The Zionist “Left” is distancing itself from this policy, but the proposed oath is entirely consistent with Israel’s racist foundations and continued ethnic cleansing – all of which the Zionist “Left” has played a central role in perpetrating and whitewashing.

In the 1930s, as the Zionist state was forming, the Histadrut and other Labor Zionist institutions campaigned to dispossess Arab peasants and workers, while helping crush the resulting 1936 Arab rebellion.

In 1947-1948, under the leadership of David Ben Gurion, Labor Zionism – the dominant force in the Zionist “Left” – also directed the Nakba (catastrophe), which established the “Jewish state” by terrorizing and expelling at least eighty percent of the indigenous Palestinian population.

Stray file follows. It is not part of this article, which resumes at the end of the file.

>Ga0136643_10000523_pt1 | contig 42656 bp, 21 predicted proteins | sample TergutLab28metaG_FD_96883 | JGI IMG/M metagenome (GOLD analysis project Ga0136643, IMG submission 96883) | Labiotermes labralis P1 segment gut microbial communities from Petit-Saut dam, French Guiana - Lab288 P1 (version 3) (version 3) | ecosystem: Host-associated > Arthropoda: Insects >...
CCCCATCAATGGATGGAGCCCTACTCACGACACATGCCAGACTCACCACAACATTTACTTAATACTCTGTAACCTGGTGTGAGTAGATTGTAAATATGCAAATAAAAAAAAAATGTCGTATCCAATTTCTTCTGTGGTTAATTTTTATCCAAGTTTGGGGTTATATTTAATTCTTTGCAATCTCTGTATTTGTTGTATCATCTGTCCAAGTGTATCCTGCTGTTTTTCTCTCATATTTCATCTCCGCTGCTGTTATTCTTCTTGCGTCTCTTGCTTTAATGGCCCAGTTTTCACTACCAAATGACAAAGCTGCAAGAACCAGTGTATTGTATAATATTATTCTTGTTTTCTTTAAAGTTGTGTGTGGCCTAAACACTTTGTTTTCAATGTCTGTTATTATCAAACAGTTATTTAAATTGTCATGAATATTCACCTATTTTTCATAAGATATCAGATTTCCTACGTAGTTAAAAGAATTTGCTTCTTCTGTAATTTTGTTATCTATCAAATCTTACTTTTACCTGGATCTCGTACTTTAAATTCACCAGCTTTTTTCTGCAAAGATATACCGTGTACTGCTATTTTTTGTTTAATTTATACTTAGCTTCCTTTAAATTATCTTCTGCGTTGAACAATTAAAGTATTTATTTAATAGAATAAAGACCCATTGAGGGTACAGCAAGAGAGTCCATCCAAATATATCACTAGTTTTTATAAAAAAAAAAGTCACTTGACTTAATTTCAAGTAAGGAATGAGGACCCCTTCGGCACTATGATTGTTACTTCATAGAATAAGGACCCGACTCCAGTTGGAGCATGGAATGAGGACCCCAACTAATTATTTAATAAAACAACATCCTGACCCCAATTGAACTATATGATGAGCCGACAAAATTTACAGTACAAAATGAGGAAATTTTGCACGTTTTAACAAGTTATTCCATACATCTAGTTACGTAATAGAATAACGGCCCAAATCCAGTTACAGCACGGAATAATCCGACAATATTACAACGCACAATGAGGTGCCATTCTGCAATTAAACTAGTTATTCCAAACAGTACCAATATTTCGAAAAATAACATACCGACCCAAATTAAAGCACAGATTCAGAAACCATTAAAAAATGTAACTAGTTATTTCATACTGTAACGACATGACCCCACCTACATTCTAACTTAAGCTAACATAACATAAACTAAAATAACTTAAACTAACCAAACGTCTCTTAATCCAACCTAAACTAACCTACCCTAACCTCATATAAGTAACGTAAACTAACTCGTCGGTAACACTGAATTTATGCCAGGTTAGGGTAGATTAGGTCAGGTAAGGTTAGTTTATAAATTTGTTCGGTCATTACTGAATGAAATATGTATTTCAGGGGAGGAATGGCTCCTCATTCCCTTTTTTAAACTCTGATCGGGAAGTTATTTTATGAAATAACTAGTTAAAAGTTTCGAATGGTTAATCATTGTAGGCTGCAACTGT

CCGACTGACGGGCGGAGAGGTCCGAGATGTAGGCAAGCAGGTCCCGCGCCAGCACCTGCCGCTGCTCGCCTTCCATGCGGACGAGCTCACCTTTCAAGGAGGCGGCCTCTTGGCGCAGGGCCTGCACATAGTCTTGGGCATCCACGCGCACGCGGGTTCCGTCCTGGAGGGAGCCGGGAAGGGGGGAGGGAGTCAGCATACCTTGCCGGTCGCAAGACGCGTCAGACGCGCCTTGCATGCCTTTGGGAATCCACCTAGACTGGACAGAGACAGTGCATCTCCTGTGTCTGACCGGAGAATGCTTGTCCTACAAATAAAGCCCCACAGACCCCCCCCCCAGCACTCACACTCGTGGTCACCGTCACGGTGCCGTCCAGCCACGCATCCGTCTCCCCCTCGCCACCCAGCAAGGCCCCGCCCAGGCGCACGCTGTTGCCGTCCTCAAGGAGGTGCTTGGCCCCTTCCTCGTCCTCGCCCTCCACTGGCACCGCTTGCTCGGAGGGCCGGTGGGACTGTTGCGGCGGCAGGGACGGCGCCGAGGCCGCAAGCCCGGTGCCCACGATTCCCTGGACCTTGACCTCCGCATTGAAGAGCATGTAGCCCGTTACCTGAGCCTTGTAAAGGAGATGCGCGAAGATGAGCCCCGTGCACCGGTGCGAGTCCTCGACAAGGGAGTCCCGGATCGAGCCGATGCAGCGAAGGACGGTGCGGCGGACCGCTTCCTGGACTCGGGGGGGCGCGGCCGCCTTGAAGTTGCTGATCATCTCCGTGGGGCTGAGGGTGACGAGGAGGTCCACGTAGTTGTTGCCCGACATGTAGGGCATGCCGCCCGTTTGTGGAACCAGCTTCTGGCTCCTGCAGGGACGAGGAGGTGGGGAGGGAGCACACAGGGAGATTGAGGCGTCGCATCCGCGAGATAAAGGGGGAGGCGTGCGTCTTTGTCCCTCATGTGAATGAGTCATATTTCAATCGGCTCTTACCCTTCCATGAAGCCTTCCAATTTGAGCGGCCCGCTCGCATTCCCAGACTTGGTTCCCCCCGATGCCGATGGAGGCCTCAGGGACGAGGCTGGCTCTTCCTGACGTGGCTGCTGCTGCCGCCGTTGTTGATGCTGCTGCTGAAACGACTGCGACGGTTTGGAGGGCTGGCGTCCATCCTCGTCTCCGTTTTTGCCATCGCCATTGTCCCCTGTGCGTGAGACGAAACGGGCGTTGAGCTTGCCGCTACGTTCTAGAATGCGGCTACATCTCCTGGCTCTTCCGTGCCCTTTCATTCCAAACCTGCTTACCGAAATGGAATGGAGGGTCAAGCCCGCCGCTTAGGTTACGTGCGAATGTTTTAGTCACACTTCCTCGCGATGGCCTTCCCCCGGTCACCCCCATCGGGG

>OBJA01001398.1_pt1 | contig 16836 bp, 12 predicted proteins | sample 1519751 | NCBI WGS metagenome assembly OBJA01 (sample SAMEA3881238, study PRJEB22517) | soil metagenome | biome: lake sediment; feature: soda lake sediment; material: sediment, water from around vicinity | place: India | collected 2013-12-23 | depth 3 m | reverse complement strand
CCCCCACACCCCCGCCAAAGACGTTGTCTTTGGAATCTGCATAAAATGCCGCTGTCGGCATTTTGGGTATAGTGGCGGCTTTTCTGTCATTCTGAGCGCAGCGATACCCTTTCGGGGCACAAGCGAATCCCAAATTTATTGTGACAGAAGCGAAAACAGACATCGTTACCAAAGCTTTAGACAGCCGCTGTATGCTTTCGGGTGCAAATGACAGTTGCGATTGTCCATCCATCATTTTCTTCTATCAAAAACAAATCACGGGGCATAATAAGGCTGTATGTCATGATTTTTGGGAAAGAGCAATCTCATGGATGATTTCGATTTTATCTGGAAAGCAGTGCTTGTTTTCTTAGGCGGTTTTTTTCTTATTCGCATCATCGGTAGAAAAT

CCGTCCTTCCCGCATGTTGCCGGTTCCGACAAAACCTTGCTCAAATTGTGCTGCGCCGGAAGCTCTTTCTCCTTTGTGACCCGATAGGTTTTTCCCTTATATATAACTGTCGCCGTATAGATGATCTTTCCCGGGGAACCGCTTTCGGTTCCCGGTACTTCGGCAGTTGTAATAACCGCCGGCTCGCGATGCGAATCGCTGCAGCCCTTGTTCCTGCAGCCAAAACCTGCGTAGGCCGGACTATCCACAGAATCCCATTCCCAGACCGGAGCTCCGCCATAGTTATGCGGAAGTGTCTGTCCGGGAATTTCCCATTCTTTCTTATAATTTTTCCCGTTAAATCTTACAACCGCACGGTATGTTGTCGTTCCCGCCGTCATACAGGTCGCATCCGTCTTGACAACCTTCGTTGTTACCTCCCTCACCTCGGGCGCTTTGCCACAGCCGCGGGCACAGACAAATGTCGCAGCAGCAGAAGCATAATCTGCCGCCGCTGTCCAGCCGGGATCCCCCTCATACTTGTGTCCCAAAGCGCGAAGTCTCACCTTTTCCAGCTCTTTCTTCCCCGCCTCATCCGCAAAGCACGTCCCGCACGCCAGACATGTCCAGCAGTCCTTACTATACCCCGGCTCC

In the following decades, “Left” Zionism imposed domestic apartheid, made apartheid South Africa Israel’s closest ally, and led or supported every Israeli war of domination — most recently in Lebanon and Gaza. Under Labor governments, Israeli settlements in Jerusalem and the West Bank exploded in number.*

Today, “Left” Zionists, no less than their right-wing counterparts, view Palestinians as a “demographic threat” to Jewish supremacy. Like the “Right,” they insist that Palestinians ratify their own unequal status by recognizing 1948 Palestine (“Israel”) as a “Jewish state.” Ironically, this Zionist racism, violence and apartheid serve to deliver a segregation of Jews that parallels traditional European anti-Semitism.

The problem, then, is not alleged betrayal of Israeli “principles” at the hands of right-wing “extremists,” but Zionism itself — both “Left” and “Right.” For Israeli Jews who reject Israel’s racist foundations, we stand with you.